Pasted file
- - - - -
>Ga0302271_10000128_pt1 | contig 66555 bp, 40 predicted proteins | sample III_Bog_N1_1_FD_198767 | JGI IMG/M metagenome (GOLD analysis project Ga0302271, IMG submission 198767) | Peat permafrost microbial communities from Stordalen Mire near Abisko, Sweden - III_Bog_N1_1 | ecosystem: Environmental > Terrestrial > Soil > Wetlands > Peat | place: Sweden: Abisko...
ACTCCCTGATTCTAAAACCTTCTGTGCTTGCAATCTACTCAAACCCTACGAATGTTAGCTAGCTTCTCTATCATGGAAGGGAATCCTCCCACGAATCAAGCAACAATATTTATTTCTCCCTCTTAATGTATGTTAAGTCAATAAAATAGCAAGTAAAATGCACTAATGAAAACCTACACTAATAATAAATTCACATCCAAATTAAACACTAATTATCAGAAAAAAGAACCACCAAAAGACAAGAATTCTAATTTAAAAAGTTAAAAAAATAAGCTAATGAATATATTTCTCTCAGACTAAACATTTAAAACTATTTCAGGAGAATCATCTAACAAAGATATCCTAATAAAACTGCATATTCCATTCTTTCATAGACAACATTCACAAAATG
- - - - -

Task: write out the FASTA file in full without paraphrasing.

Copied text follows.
>Ga0302271_10000128_pt1 | contig 66555 bp, 40 predicted proteins | sample III_Bog_N1_1_FD_198767 | JGI IMG/M metagenome (GOLD analysis project Ga0302271, IMG submission 198767) | Peat permafrost microbial communities from Stordalen Mire near Abisko, Sweden - III_Bog_N1_1 | ecosystem: Environmental > Terrestrial > Soil > Wetlands > Peat | place: Sweden: Abisko...
ACTCCCTGATTCTAAAACCTTCTGTGCTTGCAATCTACTCAAACCCTACGAATGTTAGCTAGCTTCTCTATCATGGAAGGGAATCCTCCCACGAATCAAGCAACAATATTTATTTCTCCCTCTTAATGTATGTTAAGTCAATAAAATAGCAAGTAAAATGCACTAATGAAAACCTACACTAATAATAAATTCACATCCAAATTAAACACTAATTATCAGAAAAAAGAACCACCAAAAGACAAGAATTCTAATTTAAAAAGTTAAAAAAATAAGCTAATGAATATATTTCTCTCAGACTAAACATTTAAAACTATTTCAGGAGAATCATCTAACAAAGATATCCTAATAAAACTGCATATTCCATTCTTTCATAGACAACATTCACAAAATG